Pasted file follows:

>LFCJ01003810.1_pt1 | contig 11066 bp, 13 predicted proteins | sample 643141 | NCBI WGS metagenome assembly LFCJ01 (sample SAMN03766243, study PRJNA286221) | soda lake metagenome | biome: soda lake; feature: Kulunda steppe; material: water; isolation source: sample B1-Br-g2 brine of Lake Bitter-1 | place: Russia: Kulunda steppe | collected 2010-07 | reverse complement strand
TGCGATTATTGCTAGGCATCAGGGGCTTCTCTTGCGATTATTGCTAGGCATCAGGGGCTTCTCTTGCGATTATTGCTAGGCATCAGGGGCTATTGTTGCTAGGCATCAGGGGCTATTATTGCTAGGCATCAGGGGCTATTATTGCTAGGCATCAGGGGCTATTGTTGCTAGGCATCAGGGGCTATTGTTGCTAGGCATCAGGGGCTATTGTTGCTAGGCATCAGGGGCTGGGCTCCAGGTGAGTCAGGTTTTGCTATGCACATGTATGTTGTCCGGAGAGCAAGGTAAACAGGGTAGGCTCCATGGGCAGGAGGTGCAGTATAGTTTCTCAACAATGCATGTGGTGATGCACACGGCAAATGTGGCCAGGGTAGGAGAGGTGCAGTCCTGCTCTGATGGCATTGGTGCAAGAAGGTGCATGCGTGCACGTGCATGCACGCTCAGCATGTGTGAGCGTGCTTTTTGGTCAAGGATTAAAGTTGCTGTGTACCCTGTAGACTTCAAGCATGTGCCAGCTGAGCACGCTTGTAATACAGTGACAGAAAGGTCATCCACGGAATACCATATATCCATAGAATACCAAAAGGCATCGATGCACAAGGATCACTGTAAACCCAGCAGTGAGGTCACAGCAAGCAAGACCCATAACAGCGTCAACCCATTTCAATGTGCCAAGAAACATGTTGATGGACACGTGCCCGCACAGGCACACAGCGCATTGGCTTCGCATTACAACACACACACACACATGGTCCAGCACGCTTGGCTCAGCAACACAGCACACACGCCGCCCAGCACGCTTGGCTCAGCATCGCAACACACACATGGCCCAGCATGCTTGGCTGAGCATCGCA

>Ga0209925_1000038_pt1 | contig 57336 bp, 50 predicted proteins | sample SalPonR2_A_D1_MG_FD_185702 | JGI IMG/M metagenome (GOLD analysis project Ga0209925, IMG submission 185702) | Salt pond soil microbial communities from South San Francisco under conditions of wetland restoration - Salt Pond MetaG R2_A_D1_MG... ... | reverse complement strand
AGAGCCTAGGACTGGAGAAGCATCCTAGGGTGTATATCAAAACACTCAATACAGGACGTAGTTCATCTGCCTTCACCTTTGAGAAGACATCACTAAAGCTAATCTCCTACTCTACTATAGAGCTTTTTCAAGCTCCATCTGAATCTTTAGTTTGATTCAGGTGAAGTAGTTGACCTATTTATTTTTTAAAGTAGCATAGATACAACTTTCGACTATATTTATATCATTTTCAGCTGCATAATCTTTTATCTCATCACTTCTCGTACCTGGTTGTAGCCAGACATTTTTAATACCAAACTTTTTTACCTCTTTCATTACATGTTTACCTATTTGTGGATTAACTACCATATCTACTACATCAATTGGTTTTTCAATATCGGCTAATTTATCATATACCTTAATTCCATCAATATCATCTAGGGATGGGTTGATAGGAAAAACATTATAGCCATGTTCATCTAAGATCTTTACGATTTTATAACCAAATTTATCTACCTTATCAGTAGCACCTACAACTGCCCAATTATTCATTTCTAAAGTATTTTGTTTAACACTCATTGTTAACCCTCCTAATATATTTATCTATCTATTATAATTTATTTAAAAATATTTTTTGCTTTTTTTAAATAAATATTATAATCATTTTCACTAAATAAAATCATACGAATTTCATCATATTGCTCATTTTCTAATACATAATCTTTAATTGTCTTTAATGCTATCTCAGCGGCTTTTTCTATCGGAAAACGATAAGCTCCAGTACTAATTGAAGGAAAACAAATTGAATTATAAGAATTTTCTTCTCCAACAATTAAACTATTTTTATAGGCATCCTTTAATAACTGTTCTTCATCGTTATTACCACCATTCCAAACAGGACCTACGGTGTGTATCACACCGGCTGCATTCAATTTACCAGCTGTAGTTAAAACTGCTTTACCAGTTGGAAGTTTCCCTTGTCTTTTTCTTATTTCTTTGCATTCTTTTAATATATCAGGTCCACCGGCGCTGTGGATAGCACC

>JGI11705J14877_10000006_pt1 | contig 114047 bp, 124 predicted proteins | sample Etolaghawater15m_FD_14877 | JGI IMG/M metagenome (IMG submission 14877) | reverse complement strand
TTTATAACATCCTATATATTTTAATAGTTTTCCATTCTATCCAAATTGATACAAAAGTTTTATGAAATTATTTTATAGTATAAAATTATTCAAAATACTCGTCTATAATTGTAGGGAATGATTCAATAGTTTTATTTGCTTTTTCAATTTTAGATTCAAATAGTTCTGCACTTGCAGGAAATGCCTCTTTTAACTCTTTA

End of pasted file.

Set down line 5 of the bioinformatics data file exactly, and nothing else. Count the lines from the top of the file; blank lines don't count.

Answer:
>JGI11705J14877_10000006_pt1 | contig 114047 bp, 124 predicted proteins | sample Etolaghawater15m_FD_14877 | JGI IMG/M metagenome (IMG submission 14877) | reverse complement strand